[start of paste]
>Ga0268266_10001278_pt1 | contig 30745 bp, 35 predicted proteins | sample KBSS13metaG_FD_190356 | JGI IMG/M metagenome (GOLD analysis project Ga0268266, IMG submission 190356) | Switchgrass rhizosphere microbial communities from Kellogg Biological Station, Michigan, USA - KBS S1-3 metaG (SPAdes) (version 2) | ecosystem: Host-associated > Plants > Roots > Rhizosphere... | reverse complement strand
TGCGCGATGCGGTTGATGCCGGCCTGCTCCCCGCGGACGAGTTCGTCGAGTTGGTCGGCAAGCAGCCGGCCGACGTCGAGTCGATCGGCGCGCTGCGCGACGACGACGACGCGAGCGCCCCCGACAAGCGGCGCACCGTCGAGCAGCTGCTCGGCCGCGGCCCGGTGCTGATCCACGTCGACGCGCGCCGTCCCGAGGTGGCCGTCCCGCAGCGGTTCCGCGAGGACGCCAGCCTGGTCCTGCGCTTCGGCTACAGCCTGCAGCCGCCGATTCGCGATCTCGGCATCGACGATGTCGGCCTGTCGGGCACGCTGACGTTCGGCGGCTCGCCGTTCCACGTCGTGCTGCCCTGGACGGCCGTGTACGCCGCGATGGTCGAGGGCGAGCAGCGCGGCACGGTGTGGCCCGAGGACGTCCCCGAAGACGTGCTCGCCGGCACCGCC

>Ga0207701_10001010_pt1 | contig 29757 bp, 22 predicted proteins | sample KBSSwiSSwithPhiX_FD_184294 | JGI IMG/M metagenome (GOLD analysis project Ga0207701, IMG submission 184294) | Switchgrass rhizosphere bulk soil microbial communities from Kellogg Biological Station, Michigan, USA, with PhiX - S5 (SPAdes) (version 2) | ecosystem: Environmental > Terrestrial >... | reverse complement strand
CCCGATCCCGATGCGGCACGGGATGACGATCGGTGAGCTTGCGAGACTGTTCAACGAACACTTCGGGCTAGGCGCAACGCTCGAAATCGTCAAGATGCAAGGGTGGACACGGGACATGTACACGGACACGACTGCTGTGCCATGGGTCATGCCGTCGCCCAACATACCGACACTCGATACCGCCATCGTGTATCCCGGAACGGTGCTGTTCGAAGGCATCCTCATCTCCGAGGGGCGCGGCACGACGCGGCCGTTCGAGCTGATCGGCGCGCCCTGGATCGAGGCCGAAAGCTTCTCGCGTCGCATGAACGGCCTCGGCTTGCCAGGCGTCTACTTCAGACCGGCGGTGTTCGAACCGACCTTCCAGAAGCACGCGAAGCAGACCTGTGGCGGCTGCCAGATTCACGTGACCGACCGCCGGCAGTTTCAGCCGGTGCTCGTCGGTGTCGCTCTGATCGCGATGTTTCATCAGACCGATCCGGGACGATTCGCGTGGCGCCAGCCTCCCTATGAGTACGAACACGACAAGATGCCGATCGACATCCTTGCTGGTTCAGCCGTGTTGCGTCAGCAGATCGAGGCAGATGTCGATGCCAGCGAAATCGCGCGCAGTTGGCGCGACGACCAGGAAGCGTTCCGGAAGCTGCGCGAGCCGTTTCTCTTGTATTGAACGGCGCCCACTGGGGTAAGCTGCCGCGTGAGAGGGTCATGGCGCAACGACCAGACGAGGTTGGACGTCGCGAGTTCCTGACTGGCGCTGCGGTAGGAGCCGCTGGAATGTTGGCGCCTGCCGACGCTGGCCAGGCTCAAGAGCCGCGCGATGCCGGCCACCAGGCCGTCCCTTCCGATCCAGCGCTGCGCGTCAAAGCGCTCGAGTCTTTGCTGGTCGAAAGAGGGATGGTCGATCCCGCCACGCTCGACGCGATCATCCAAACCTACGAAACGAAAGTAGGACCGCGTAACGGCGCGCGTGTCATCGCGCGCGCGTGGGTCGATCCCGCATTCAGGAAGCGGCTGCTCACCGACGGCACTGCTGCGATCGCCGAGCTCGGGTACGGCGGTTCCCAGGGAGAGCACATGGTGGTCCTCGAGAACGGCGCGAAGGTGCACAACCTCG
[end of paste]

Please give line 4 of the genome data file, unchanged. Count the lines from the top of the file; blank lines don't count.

CCCGATCCCGATGCGGCACGGGATGACGATCGGTGAGCTTGCGAGACTGTTCAACGAACACTTCGGGCTAGGCGCAACGCTCGAAATCGTCAAGATGCAAGGGTGGACACGGGACATGTACACGGACACGACTGCTGTGCCATGGGTCATGCCGTCGCCCAACATACCGACACTCGATACCGCCATCGTGTATCCCGGAACGGTGCTGTTCGAAGGCATCCTCATCTCCGAGGGGCGCGGCACGACGCGGCCGTTCGAGCTGATCGGCGCGCCCTGGATCGAGGCCGAAAGCTTCTCGCGTCGCATGAACGGCCTCGGCTTGCCAGGCGTCTACTTCAGACCGGCGGTGTTCGAACCGACCTTCCAGAAGCACGCGAAGCAGACCTGTGGCGGCTGCCAGATTCACGTGACCGACCGCCGGCAGTTTCAGCCGGTGCTCGTCGGTGTCGCTCTGATCGCGATGTTTCATCAGACCGATCCGGGACGATTCGCGTGGCGCCAGCCTCCCTATGAGTACGAACACGACAAGATGCCGATCGACATCCTTGCTGGTTCAGCCGTGTTGCGTCAGCAGATCGAGGCAGATGTCGATGCCAGCGAAATCGCGCGCAGTTGGCGCGACGACCAGGAAGCGTTCCGGAAGCTGCGCGAGCCGTTTCTCTTGTATTGAACGGCGCCCACTGGGGTAAGCTGCCGCGTGAGAGGGTCATGGCGCAACGACCAGACGAGGTTGGACGTCGCGAGTTCCTGACTGGCGCTGCGGTAGGAGCCGCTGGAATGTTGGCGCCTGCCGACGCTGGCCAGGCTCAAGAGCCGCGCGATGCCGGCCACCAGGCCGTCCCTTCCGATCCAGCGCTGCGCGTCAAAGCGCTCGAGTCTTTGCTGGTCGAAAGAGGGATGGTCGATCCCGCCACGCTCGACGCGATCATCCAAACCTACGAAACGAAAGTAGGACCGCGTAACGGCGCGCGTGTCATCGCGCGCGCGTGGGTCGATCCCGCATTCAGGAAGCGGCTGCTCACCGACGGCACTGCTGCGATCGCCGAGCTCGGGTACGGCGGTTCCCAGGGAGAGCACATGGTGGTCCTCGAGAACGGCGCGAAGGTGCACAACCTCG